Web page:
SINGAPORE - European parliamentarians criticized Singapore's mandatory death penalty on Tuesday and urged the government to stop next week's scheduled execution of a 25-year-old Australian drug smuggler.
Nguyen Tuong Van, convicted by Singapore of trying to smuggle 400 grams (0.9 lb) of heroin from Cambodia, is to be hanged on December 2 despite repeated pleas from Australia to reconsider clemency for the former salesman.
"The death penalty is firmly rejected in the European Parliament, but it is applied here. Clearly, we have different positions," Hartmut Nassauer, chairman of the delegation for relations with Southeast Asia, told reporters at a briefing in Singapore.
"We believe in universal democracy, rights and human law."
Singapore, which has the highest execution rate in the world relative to population according to a 2004 report by Amnesty International, has a compulsory death penalty for murder and drug trafficking.
Nguyen's mother and twin brother arrived at Singapore's Changi airport late on Monday and were quickly whisked away by officials from the Australian embassy.
Frithjof Schmidt, a member of the European Green Party, urged Canberra to take the case to an international court, a day after lawyers for Nguyen asked the Australian government to have the United Nations International Court of Justice hear the case.
"There should be a debate in an international court, given the gravity of the punishment for someone just transporting drugs," Schmidt told Reuters.
Schmidt urged the Singapore government to grant Nguyen clemency.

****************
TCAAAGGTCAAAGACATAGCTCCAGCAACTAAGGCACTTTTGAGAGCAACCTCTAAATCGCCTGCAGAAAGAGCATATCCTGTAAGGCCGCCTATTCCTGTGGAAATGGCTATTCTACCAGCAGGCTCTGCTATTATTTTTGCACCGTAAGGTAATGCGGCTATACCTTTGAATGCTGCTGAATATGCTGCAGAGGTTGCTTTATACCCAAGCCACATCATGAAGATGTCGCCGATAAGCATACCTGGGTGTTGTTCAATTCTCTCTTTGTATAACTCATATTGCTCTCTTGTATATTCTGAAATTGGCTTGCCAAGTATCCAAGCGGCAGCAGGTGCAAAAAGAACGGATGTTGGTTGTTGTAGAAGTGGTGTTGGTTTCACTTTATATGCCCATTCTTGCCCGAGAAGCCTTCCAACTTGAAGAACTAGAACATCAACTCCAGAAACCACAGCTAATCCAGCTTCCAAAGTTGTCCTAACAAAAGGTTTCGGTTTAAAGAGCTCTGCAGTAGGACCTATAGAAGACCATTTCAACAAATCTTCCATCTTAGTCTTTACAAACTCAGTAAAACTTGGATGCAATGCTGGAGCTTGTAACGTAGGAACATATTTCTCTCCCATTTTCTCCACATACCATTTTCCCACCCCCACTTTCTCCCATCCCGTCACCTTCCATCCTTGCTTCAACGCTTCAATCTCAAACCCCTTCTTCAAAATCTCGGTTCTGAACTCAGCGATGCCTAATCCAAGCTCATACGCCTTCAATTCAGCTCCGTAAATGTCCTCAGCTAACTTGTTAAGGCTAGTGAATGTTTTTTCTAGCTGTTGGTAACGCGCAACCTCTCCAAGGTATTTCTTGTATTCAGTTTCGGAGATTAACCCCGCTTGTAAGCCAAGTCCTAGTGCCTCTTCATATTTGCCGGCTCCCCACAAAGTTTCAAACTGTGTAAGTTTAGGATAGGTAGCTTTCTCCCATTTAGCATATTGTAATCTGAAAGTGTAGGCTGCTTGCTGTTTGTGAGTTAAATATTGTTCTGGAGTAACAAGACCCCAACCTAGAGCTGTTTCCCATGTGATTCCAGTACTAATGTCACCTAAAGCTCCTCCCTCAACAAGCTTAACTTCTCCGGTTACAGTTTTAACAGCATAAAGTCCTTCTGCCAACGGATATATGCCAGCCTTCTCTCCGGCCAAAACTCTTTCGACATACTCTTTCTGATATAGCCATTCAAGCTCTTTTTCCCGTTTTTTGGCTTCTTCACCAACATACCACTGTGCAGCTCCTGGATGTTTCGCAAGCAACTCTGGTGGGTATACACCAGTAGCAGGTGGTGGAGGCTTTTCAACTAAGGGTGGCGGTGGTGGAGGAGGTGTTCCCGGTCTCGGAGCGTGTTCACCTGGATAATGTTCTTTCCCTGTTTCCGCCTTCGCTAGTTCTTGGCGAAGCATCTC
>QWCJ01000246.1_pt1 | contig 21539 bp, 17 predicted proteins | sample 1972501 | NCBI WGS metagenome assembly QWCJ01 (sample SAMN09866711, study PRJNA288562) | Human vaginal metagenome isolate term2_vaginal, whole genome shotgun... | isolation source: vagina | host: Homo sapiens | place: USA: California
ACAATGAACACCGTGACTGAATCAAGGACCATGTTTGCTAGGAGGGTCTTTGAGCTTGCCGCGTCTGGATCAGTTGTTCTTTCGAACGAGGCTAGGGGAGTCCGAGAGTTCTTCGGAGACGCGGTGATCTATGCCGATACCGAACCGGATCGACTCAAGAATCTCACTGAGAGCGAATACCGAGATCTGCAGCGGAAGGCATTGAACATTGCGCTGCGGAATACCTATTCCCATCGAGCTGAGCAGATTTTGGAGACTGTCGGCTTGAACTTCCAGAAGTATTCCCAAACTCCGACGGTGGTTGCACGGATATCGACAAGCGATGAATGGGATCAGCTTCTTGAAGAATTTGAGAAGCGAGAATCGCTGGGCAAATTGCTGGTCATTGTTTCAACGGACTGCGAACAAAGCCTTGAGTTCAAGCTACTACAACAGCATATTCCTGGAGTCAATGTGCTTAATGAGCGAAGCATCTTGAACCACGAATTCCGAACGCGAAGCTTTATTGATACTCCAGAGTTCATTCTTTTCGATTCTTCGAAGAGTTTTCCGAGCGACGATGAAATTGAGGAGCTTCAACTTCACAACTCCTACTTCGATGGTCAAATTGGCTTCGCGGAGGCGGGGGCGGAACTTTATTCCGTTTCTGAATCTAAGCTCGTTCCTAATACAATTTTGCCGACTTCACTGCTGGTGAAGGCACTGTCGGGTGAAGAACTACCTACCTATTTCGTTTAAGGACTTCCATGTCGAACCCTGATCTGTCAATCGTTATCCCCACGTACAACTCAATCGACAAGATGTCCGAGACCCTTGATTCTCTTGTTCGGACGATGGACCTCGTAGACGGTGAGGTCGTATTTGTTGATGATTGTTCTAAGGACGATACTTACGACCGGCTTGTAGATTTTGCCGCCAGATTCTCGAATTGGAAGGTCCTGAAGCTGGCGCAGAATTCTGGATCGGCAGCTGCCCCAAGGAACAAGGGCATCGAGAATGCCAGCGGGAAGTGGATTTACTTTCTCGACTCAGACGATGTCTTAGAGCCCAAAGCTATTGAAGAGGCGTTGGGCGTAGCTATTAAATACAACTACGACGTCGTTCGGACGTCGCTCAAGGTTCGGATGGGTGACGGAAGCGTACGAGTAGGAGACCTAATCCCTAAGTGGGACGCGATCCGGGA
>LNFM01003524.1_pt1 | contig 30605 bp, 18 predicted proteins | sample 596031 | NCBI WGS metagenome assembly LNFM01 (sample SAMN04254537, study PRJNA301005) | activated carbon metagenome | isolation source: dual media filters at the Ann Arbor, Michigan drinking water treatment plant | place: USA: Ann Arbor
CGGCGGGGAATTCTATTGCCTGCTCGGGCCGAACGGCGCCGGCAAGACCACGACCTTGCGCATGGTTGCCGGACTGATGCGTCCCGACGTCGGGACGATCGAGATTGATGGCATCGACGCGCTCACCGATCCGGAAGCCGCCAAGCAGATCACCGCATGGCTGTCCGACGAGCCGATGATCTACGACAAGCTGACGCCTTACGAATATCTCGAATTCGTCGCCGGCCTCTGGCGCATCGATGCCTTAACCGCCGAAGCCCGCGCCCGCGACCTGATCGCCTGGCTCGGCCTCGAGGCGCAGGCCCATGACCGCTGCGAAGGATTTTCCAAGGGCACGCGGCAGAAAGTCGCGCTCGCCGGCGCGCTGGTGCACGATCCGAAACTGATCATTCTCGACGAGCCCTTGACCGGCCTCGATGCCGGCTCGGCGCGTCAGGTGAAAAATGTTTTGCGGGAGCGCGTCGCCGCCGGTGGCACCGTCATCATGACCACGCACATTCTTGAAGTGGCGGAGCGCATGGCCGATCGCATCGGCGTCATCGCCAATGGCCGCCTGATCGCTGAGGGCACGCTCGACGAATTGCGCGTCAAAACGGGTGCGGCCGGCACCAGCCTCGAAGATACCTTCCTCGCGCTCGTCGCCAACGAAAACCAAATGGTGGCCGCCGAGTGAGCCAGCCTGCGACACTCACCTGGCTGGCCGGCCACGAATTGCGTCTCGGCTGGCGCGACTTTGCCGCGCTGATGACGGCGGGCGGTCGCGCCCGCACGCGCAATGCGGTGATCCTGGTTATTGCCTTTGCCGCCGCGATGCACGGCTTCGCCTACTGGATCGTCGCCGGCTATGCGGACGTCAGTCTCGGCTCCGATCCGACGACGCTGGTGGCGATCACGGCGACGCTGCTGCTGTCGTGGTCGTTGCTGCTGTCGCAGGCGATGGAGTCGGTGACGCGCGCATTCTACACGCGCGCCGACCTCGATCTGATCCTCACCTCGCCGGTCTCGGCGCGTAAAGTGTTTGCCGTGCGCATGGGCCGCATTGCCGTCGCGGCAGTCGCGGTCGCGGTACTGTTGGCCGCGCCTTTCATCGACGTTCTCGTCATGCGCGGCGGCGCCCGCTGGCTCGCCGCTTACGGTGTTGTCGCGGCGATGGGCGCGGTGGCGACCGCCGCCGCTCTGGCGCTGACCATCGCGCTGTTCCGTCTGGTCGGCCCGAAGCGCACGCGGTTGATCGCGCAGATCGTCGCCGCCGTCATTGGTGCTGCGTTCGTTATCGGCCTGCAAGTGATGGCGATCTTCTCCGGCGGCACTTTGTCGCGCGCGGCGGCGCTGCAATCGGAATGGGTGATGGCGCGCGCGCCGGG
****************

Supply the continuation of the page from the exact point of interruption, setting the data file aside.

"I would like to appeal to the government not to execute him and to go back to a trial that is in line with international standards," he said. The delegates met Nguyen's Singapore-based lawyer during their visit, he said.
Last week, a senior United Nations official, Philip Alston, criticized Singapore's decision to execute Nguyen, saying that it was violating international norms on use of the death penalty.
But Singapore said Alston was trying to "mislead the public" and maintained that there is no international consensus that capital punishment should be abolished.
The city-state added that it had the sovereign right to impose the death penalty as part of its criminal justice system.
Australia, which opposes capital punishment, says that Nguyen was carrying the drugs to help his brother pay off debts to loan sharks. It asked for clemency on the grounds that he had cooperated with authorities and could be a witness in future drug cases.
22 Nov 2005